1983: McCain beats William Hegarty in the Arizona elections with more than double the votes
Supported almost all of President Reagan’s views
1986: Becomes Arizona’s Senator
McCain becomes difficult to categorize politically because he repeatedly challenged the Republican party’s views
He runs for the Republican Presidential Candidate in 2000 against Texas Senator George W. Bush, but loses.
After his fourth term in the Senate, McCain again tries to run for President. This time he succeeds in becoming the Republican candidate but loses in the 2008 elections to Barack Obama.
Continuing the Legacy
John Sidney IV- enrolled in the Naval Academy
James- served with the Marines in Iraq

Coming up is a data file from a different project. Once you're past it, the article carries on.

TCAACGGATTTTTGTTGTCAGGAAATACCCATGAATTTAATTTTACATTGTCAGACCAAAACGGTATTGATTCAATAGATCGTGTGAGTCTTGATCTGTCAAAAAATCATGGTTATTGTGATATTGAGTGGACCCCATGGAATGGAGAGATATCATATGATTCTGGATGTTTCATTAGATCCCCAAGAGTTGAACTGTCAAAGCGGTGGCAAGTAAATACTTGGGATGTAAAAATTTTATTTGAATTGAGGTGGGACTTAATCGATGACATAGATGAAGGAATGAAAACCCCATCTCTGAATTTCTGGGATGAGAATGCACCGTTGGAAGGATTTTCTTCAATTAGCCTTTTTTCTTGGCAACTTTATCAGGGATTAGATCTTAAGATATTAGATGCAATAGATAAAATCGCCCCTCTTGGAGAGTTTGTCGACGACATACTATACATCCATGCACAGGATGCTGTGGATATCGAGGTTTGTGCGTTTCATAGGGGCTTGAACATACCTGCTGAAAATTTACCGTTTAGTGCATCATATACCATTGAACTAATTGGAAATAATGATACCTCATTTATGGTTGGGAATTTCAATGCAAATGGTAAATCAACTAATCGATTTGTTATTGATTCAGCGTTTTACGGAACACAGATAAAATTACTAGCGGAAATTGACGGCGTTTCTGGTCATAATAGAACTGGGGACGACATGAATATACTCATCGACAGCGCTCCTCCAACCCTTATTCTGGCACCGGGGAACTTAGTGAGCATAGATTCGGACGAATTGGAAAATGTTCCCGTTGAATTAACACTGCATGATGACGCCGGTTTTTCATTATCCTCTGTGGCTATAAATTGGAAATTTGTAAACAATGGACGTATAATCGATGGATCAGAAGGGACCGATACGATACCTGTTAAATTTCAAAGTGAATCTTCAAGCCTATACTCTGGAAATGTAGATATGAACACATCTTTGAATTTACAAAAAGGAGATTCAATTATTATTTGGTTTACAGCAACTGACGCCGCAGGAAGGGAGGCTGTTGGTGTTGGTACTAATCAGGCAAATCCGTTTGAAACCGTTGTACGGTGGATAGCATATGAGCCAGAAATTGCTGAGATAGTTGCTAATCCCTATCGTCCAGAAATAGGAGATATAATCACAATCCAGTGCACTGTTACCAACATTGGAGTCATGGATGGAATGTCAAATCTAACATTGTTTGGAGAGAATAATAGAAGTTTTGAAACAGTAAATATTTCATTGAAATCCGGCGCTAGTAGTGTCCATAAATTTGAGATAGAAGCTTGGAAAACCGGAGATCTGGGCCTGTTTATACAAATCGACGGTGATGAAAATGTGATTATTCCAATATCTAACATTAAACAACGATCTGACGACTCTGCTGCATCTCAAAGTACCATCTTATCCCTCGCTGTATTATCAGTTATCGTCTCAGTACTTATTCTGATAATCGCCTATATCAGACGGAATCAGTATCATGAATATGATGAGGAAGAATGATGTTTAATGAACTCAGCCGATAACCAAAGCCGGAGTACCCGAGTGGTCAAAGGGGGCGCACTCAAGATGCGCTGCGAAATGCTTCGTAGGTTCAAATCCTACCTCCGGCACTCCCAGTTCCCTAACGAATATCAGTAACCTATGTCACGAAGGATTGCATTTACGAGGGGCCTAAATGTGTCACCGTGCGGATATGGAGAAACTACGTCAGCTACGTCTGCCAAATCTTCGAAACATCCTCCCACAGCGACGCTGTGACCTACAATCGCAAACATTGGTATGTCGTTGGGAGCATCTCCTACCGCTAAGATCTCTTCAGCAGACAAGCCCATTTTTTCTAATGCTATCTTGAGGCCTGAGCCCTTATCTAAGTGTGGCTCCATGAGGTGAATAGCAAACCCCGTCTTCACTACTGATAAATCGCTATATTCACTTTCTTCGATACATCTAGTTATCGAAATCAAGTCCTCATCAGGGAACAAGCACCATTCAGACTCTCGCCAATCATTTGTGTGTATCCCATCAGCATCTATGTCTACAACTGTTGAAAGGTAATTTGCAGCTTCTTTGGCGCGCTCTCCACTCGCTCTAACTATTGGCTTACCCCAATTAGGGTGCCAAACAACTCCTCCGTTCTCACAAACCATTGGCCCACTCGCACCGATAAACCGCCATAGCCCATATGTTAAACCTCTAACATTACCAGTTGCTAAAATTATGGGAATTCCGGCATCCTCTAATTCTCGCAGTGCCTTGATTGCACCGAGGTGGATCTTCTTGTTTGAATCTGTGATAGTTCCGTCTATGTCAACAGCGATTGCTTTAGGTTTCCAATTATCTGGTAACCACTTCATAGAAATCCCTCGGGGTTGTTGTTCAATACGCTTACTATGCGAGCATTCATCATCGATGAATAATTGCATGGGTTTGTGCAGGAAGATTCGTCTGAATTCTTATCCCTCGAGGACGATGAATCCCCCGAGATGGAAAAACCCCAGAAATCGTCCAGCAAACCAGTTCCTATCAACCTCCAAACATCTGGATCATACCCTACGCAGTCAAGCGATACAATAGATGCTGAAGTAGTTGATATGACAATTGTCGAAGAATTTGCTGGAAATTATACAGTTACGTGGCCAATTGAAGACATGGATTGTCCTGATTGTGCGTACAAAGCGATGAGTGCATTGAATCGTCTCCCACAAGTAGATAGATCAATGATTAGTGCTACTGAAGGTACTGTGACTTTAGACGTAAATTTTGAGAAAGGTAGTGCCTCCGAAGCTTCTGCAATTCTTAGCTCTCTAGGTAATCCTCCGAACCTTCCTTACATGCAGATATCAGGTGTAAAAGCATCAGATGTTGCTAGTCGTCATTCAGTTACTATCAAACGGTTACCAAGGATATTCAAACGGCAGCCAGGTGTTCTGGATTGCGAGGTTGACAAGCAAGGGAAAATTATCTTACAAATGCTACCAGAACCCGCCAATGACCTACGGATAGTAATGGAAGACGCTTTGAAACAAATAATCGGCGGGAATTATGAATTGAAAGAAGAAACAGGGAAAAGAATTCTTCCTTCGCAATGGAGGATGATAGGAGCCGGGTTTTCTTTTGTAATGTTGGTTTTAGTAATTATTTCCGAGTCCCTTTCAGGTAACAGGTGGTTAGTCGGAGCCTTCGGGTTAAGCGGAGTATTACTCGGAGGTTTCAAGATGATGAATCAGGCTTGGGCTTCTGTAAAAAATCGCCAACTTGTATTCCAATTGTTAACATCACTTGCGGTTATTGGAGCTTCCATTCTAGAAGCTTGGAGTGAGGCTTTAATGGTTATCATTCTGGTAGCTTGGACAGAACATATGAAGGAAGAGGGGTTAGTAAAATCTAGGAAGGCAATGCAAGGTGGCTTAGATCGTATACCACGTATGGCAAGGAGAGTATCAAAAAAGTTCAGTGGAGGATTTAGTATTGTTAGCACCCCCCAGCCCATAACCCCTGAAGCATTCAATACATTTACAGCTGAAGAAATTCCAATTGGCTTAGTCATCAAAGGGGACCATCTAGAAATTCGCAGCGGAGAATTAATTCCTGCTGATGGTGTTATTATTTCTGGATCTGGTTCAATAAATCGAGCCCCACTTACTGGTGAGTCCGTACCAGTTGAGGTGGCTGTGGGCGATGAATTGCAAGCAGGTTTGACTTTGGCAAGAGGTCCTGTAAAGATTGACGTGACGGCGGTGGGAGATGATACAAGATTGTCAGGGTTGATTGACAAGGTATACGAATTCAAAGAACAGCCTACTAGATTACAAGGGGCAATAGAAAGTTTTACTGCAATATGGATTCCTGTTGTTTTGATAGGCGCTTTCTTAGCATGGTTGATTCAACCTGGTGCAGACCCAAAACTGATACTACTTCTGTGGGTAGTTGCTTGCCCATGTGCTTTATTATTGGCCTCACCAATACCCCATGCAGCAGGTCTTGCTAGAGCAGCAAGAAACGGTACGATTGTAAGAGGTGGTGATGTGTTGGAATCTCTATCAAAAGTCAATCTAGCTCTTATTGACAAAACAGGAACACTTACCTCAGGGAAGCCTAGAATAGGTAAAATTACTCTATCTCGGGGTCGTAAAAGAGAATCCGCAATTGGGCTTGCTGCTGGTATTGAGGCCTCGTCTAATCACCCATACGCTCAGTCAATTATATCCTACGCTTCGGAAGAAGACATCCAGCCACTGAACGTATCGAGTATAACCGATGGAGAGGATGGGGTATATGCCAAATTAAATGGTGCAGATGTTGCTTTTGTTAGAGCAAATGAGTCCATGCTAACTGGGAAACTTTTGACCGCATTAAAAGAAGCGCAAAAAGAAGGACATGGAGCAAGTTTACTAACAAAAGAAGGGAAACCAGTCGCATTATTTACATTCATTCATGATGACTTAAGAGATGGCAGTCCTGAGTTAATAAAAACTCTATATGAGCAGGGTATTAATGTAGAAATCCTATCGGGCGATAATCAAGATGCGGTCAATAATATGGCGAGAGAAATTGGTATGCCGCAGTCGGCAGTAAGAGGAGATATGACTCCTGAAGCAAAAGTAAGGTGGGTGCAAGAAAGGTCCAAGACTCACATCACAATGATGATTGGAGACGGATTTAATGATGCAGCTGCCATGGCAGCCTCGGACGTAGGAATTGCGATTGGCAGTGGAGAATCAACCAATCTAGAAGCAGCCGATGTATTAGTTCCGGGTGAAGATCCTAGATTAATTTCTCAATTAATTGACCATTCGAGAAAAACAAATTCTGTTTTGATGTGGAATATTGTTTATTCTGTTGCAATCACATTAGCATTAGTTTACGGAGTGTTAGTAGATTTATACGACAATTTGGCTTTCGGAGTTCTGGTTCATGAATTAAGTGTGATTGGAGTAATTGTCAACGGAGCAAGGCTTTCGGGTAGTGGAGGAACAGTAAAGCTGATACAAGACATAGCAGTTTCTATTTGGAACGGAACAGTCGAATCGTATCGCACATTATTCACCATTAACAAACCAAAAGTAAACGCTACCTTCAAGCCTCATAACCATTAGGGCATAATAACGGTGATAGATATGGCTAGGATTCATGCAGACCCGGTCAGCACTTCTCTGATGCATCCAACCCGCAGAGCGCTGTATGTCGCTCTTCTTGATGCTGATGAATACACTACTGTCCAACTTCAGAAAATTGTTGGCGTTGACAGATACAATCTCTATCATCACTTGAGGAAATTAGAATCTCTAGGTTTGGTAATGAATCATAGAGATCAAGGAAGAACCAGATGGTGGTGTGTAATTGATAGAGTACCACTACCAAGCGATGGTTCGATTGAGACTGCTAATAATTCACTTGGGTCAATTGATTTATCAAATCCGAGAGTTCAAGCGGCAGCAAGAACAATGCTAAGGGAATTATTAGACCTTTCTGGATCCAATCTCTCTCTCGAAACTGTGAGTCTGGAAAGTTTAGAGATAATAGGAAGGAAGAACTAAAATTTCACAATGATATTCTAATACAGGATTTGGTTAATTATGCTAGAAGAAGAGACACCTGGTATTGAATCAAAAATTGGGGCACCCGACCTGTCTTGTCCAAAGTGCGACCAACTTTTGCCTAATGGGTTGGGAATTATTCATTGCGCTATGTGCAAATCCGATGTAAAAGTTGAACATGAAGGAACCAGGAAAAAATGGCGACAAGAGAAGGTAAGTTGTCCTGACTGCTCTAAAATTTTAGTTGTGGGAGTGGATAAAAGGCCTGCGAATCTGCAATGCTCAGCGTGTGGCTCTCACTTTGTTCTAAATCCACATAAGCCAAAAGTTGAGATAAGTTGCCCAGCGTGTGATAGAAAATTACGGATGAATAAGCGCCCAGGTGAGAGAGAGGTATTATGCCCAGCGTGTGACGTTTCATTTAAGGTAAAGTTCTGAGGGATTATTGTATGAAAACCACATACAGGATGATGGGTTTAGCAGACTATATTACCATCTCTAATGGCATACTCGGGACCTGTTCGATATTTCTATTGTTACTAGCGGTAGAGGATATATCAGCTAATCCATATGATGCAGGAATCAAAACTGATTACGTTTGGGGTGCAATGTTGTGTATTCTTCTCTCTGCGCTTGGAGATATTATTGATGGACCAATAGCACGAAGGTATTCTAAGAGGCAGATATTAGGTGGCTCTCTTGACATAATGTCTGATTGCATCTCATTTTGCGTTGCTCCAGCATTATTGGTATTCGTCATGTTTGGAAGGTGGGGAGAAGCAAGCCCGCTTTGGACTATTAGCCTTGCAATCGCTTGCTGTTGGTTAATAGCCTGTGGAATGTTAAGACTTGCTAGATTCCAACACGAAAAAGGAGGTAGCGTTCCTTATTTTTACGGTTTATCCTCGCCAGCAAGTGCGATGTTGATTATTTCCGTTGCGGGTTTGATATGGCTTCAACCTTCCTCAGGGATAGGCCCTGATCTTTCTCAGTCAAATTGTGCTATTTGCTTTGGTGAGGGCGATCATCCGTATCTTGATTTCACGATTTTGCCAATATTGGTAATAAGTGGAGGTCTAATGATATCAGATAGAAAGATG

Doug- flew jets in the navy
McCain also has four more kids, Meghan, Sidney, Andrew and Bridget
While McCain has battled with both Democrats and Republicans, his critics can’t question the fact that this man loves his country.
“ I will never forget that I am an American, fighting for freedom, responsible for my actions, and dedicated to the principles which made my country free. I will trust in God and the United States of America”- Code of Conduct for American Prisoners of War
Alexander, Paul. Man of the People: The Life of John McCain . New Jersey: Wiley, 2003.
KirkPatrick, David D. "John McCain, Flexible Aggression." The New York Times 26 Oct. 2008.
Klein, Joe. "John McCain and the Lying Game." Time 17 Sept. 2008.
McCain, John, and Mark Salter. Worth the Fighting For . New York: Random House, 2002.
McCain, John. Faith of my fathers . New York: Random House, 1999.
McCain, John. "John McCain, Prisoner of War: A First-Person Account." U.S. News and World Report 28 Apr. 2009.